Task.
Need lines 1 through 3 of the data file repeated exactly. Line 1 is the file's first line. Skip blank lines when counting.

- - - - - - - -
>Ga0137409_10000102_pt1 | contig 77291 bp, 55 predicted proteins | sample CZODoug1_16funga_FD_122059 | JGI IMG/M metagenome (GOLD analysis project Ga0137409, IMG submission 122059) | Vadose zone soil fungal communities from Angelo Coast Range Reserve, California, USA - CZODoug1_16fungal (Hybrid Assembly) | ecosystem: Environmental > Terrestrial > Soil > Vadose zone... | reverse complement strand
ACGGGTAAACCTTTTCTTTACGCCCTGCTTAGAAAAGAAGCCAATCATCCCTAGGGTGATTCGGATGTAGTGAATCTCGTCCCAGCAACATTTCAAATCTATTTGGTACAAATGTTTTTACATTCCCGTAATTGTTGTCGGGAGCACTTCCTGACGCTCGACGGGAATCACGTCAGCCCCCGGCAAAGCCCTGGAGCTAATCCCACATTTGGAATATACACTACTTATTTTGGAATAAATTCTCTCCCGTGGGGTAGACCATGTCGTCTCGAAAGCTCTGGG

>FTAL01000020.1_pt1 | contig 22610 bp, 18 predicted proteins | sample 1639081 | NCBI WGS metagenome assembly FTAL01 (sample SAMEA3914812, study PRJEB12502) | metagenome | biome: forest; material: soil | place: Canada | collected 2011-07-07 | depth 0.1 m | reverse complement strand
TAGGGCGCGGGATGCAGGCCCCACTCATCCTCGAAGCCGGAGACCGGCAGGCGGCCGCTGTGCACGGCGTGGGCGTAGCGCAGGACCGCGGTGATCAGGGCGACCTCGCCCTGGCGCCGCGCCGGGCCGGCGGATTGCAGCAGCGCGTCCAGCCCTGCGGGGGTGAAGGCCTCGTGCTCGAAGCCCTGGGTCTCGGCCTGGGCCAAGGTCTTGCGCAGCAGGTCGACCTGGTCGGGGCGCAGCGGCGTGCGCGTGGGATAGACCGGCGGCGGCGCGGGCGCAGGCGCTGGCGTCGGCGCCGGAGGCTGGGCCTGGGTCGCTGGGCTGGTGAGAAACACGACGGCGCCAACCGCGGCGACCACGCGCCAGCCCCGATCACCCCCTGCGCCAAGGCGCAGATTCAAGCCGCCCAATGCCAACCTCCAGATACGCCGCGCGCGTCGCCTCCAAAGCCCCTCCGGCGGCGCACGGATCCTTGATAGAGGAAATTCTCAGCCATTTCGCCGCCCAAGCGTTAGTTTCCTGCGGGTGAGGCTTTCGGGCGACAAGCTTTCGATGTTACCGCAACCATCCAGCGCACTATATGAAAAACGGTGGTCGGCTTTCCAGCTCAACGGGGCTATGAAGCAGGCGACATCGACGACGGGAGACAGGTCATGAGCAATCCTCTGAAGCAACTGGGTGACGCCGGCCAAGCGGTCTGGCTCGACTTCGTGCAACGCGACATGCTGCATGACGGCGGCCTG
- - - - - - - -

>Ga0137409_10000102_pt1 | contig 77291 bp, 55 predicted proteins | sample CZODoug1_16funga_FD_122059 | JGI IMG/M metagenome (GOLD analysis project Ga0137409, IMG submission 122059) | Vadose zone soil fungal communities from Angelo Coast Range Reserve, California, USA - CZODoug1_16fungal (Hybrid Assembly) | ecosystem: Environmental > Terrestrial > Soil > Vadose zone... | reverse complement strand
ACGGGTAAACCTTTTCTTTACGCCCTGCTTAGAAAAGAAGCCAATCATCCCTAGGGTGATTCGGATGTAGTGAATCTCGTCCCAGCAACATTTCAAATCTATTTGGTACAAATGTTTTTACATTCCCGTAATTGTTGTCGGGAGCACTTCCTGACGCTCGACGGGAATCACGTCAGCCCCCGGCAAAGCCCTGGAGCTAATCCCACATTTGGAATATACACTACTTATTTTGGAATAAATTCTCTCCCGTGGGGTAGACCATGTCGTCTCGAAAGCTCTGGG

>FTAL01000020.1_pt1 | contig 22610 bp, 18 predicted proteins | sample 1639081 | NCBI WGS metagenome assembly FTAL01 (sample SAMEA3914812, study PRJEB12502) | metagenome | biome: forest; material: soil | place: Canada | collected 2011-07-07 | depth 0.1 m | reverse complement strand